In March of 2021, the city published its first ever CCAP to acknowledge that climate change is “an environmental, economic, and societal issue” that the city, local governments, private businesses, and non-profit organizations need to work together to take collective action on addressing.
There are a lot of good outcomes from this plan so far and the city will publish information about them this upcoming February.
The map shows a nice green stripe across Raleigh, where per-household emissions are half or a third what they are elsewhere in town. Conveniently, that’s where the Western-New Bern BRT axis is going to go, so let’s allow more people to live in more carbon-smart places.
Yet household emissions often depend on factors that individuals have limited control over, such as whether public transportation is available in their neighborhoods… Consider housing. For decades in the United States, the majority of new homes have been built in the suburbs and, increasingly, exurbs, where climate footprints are larger. As a result, for many people today, it is often easier and cheaper to find a home in a high-emissions community than a lower-emissions one.
Those high-emissions communities are in part the result of government investment in roads and highways in the postwar era. Add to that white flight from cities, as well as the simple fact that many Americans increasingly wanted, and could afford, the quintessential single-family home with a yard and a driveway in the suburbs…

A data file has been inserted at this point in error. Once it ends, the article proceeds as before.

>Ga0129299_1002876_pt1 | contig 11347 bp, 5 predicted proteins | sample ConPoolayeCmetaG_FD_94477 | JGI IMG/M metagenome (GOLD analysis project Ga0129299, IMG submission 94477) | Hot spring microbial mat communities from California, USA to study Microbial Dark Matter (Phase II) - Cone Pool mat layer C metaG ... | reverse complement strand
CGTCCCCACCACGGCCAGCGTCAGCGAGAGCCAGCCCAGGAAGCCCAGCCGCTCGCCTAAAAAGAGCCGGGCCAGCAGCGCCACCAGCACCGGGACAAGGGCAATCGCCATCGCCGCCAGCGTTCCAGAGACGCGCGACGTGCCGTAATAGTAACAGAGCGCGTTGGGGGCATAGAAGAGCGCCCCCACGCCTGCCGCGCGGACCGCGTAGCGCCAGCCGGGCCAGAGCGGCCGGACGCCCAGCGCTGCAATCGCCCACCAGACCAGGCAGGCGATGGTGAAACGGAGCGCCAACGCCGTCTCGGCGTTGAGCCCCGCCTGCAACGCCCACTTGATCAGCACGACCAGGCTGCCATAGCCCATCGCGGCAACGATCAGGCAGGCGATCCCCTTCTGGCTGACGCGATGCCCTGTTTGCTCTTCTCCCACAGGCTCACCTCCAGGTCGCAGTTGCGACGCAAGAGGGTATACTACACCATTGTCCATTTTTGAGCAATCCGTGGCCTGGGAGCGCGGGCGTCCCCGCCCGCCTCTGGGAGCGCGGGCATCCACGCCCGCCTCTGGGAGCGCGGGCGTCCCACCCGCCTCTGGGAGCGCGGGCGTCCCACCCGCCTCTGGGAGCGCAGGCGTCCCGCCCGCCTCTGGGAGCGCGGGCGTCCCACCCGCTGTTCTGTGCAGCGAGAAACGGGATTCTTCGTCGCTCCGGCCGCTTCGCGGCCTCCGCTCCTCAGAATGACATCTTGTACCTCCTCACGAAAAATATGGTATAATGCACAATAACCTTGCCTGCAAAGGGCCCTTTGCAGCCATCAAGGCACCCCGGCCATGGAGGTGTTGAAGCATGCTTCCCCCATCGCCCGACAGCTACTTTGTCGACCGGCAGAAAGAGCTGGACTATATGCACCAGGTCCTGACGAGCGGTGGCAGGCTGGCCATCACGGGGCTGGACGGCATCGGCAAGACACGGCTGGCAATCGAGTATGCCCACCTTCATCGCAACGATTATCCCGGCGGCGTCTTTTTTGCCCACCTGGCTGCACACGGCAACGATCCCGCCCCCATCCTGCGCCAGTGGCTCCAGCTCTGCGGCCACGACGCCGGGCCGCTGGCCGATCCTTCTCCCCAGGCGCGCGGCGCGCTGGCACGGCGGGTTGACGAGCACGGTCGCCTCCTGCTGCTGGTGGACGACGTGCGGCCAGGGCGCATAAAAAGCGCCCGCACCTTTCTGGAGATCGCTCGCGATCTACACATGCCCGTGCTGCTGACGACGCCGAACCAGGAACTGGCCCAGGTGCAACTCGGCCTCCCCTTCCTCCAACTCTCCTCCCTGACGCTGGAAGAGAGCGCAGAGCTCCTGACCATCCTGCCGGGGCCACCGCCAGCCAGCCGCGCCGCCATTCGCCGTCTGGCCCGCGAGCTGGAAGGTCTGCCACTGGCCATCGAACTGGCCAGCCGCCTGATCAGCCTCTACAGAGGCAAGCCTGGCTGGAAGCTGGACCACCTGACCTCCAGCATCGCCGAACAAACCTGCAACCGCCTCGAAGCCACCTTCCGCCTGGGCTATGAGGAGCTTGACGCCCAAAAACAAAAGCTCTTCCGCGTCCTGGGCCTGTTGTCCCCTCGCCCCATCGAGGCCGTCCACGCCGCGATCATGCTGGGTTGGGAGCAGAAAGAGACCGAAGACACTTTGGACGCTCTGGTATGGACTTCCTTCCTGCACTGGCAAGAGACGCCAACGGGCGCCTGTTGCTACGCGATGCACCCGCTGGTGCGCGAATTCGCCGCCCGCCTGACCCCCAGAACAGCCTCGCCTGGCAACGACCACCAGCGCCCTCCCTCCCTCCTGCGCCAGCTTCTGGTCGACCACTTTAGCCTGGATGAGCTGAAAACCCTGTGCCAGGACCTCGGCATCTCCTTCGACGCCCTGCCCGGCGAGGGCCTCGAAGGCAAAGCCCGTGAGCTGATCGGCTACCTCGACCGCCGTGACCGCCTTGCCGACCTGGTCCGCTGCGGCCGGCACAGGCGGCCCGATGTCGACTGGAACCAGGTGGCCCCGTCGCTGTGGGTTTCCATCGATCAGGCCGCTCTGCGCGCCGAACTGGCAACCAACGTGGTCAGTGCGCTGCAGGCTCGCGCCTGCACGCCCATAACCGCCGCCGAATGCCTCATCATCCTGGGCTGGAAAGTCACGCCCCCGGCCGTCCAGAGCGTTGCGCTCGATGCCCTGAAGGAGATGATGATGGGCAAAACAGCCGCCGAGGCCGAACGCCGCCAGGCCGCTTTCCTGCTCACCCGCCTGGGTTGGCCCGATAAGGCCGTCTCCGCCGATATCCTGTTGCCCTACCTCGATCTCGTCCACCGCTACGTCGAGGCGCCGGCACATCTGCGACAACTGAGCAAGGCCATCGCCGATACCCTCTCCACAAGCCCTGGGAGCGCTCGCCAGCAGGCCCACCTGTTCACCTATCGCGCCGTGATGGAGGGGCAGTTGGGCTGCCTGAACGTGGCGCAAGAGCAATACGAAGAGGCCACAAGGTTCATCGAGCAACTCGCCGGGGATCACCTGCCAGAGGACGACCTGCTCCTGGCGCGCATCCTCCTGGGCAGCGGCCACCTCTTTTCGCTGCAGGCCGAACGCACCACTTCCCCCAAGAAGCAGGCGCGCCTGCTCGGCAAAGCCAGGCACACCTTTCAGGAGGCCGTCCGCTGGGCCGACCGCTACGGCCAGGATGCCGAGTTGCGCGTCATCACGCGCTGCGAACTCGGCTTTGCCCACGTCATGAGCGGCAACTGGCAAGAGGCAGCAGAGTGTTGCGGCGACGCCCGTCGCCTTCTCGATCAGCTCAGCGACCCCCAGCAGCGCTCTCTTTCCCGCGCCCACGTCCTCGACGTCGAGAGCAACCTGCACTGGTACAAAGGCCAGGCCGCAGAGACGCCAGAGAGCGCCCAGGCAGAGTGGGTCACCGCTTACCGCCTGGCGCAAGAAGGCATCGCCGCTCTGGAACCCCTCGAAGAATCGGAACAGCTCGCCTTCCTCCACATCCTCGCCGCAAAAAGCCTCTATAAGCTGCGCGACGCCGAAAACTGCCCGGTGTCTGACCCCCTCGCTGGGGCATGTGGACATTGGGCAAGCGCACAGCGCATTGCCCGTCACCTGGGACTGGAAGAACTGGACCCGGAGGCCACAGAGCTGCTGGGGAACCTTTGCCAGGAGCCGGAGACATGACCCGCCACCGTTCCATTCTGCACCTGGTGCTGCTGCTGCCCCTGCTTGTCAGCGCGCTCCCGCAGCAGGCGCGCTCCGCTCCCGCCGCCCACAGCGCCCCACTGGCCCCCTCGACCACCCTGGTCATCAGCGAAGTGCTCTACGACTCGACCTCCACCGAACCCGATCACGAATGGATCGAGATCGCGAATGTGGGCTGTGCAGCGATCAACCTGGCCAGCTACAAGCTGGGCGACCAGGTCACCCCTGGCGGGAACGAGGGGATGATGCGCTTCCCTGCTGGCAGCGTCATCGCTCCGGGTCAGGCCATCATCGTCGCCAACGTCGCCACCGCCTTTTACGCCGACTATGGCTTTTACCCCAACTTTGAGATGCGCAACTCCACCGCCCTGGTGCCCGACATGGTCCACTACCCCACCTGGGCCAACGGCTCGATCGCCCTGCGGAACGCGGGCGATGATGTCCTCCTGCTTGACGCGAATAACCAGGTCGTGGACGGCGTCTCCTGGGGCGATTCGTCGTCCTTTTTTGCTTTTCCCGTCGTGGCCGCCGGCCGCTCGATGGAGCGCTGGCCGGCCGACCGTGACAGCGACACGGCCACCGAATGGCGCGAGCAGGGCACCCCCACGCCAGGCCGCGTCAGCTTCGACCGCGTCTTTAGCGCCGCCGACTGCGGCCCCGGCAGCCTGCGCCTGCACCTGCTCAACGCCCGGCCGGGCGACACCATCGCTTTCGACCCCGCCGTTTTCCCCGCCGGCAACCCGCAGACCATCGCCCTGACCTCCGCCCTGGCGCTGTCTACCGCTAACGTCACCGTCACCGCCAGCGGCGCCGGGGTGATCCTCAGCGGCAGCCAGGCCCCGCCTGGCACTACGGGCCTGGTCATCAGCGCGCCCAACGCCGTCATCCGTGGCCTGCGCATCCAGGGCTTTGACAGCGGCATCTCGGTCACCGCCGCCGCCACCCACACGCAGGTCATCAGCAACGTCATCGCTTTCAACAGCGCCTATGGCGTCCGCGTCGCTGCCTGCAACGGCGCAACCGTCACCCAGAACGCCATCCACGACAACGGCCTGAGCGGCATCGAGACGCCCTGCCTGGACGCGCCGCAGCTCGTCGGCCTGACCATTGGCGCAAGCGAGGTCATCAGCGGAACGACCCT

Just as importantly, many cities and local governments often artificially limit the amount of denser or transit-friendly housing available, particularly in wealthier neighborhoods, through zoning that favors single-family homes or requirements around minimum lot sizes and parking spaces. But if people get pushed out of, say, Brooklyn or San Francisco and into the exurbs because of a shortage of housing, their household emissions are likely to soar…
For both climate change and affordability reasons, “we need to be building smaller homes in denser places, closer together and closer to jobs, to public transportation,” said Jenny Schuetz, a housing researcher at the Brookings Institution. “But the locations where we should be adding a ton more housing have made it really hard to build…”
Dr. Jones has shown that for many cities, such as Berkeley, Calif., the single most effective climate strategy local leaders can pursue is to add what’s known as infill housing, apartments or townhouses built in underutilized parts of cities to reduce car dependence and improve energy efficiency.
The university’s site has a tool that I like, which allows you to factor out the impacts of household income and size (both major contributors to emissions) - which makes the location impact much clearer.
This UC Berkeley study is very relevant and influenced my thinking about the need for density for our city and others. Those in HB and responsible citizens should be thinking 10 years and beyond. We will soon be searching for shadows.
“A key finding of the UC Berkeley study is that suburbs account for half of all household greenhouse gas emissions, even though they account for less than half the U.S. population. The average carbon footprint of households living in the center of large, population-dense urban cities is about 50 percent below average, while households in distant suburbs are up to twice the average.”